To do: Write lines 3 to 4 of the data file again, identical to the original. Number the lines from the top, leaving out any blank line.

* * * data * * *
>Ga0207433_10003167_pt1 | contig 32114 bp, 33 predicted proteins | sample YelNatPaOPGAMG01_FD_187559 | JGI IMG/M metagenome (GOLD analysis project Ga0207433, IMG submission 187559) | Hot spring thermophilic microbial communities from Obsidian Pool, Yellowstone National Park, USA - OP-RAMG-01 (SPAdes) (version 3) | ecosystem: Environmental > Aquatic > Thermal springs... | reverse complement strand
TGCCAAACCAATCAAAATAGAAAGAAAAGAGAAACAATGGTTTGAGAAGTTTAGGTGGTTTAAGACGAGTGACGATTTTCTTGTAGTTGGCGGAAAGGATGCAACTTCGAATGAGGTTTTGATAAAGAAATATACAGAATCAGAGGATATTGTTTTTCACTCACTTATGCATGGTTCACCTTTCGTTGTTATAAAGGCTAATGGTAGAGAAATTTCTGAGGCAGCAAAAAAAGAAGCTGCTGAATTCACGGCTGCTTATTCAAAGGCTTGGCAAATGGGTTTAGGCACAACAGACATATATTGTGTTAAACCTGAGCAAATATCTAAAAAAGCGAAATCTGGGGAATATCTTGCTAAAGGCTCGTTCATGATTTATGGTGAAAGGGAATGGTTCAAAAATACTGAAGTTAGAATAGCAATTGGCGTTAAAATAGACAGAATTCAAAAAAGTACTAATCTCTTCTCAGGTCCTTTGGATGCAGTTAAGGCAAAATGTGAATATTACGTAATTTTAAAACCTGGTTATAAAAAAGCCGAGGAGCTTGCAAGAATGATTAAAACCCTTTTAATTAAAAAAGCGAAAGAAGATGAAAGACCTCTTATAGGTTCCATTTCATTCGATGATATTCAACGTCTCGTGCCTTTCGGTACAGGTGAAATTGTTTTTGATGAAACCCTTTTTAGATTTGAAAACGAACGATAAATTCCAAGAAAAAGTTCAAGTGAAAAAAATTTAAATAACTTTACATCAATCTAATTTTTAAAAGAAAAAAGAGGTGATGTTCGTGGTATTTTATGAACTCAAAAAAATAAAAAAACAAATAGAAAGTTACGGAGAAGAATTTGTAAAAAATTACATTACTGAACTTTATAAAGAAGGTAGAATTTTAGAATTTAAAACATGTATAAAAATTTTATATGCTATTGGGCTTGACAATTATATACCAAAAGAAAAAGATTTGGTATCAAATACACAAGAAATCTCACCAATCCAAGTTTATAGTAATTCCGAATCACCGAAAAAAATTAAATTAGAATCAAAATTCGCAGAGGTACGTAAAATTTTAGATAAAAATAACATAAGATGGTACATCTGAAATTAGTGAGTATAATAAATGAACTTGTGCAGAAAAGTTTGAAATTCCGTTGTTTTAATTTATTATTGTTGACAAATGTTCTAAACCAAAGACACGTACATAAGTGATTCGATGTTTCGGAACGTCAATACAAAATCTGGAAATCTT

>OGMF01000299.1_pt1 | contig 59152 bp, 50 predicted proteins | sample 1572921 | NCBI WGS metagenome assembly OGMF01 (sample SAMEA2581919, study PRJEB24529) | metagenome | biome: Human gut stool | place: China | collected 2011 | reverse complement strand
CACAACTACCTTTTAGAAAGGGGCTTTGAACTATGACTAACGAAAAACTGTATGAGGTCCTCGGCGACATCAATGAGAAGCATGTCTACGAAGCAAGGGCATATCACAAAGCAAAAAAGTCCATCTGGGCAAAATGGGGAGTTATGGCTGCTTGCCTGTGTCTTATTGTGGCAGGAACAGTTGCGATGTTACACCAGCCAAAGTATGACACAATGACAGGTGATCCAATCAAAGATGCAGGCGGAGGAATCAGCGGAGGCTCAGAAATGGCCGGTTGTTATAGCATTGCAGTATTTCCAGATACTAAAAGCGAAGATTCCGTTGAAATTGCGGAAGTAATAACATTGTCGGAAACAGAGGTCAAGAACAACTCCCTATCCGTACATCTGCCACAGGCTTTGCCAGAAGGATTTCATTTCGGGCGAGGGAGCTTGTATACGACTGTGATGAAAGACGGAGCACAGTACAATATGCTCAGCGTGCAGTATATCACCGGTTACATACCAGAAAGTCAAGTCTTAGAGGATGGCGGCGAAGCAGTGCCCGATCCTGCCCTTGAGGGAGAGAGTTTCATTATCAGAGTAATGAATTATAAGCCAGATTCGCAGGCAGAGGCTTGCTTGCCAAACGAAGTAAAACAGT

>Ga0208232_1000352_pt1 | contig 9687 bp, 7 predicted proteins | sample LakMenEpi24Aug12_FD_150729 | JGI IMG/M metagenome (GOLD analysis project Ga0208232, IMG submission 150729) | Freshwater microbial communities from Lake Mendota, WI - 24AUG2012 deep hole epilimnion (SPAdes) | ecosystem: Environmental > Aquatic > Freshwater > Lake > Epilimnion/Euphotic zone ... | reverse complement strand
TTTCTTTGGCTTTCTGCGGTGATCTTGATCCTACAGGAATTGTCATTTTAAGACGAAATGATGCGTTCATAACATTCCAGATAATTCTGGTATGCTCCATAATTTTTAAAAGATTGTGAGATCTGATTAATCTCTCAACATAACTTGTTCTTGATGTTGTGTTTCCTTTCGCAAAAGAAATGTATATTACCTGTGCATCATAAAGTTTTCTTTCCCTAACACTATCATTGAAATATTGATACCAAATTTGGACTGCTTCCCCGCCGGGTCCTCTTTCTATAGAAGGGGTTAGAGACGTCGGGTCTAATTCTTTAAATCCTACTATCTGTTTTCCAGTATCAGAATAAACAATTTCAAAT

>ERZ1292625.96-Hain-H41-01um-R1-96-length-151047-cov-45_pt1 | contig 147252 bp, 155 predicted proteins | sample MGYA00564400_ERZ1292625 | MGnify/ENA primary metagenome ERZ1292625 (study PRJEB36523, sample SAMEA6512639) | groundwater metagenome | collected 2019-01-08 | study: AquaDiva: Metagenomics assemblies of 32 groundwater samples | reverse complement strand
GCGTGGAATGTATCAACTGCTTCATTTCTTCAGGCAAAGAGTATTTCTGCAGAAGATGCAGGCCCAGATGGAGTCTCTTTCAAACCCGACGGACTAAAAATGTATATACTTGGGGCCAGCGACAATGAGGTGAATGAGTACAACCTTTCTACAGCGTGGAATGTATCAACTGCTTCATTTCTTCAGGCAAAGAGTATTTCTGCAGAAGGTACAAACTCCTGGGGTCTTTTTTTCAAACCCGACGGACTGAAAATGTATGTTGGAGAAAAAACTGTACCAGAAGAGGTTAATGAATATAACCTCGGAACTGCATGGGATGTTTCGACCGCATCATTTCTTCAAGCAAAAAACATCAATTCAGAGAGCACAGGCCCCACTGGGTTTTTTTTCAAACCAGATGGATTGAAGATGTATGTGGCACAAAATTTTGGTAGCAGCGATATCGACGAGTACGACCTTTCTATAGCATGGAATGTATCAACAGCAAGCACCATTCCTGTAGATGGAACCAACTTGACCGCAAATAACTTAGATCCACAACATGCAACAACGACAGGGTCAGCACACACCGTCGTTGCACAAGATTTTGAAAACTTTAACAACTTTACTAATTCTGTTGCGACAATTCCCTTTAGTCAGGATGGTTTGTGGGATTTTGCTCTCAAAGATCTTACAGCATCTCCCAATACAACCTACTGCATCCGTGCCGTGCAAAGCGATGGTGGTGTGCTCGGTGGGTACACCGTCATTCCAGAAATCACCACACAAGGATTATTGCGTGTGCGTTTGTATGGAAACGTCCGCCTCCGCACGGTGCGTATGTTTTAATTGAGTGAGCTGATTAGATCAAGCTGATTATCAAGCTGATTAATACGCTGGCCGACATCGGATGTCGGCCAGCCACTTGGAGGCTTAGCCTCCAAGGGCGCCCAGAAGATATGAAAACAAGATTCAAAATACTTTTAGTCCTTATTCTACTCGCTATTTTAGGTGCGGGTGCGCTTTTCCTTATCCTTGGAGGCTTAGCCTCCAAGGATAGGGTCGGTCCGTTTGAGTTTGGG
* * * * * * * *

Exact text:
>OGMF01000299.1_pt1 | contig 59152 bp, 50 predicted proteins | sample 1572921 | NCBI WGS metagenome assembly OGMF01 (sample SAMEA2581919, study PRJEB24529) | metagenome | biome: Human gut stool | place: China | collected 2011 | reverse complement strand
CACAACTACCTTTTAGAAAGGGGCTTTGAACTATGACTAACGAAAAACTGTATGAGGTCCTCGGCGACATCAATGAGAAGCATGTCTACGAAGCAAGGGCATATCACAAAGCAAAAAAGTCCATCTGGGCAAAATGGGGAGTTATGGCTGCTTGCCTGTGTCTTATTGTGGCAGGAACAGTTGCGATGTTACACCAGCCAAAGTATGACACAATGACAGGTGATCCAATCAAAGATGCAGGCGGAGGAATCAGCGGAGGCTCAGAAATGGCCGGTTGTTATAGCATTGCAGTATTTCCAGATACTAAAAGCGAAGATTCCGTTGAAATTGCGGAAGTAATAACATTGTCGGAAACAGAGGTCAAGAACAACTCCCTATCCGTACATCTGCCACAGGCTTTGCCAGAAGGATTTCATTTCGGGCGAGGGAGCTTGTATACGACTGTGATGAAAGACGGAGCACAGTACAATATGCTCAGCGTGCAGTATATCACCGGTTACATACCAGAAAGTCAAGTCTTAGAGGATGGCGGCGAAGCAGTGCCCGATCCTGCCCTTGAGGGAGAGAGTTTCATTATCAGAGTAATGAATTATAAGCCAGATTCGCAGGCAGAGGCTTGCTTGCCAAACGAAGTAAAACAGT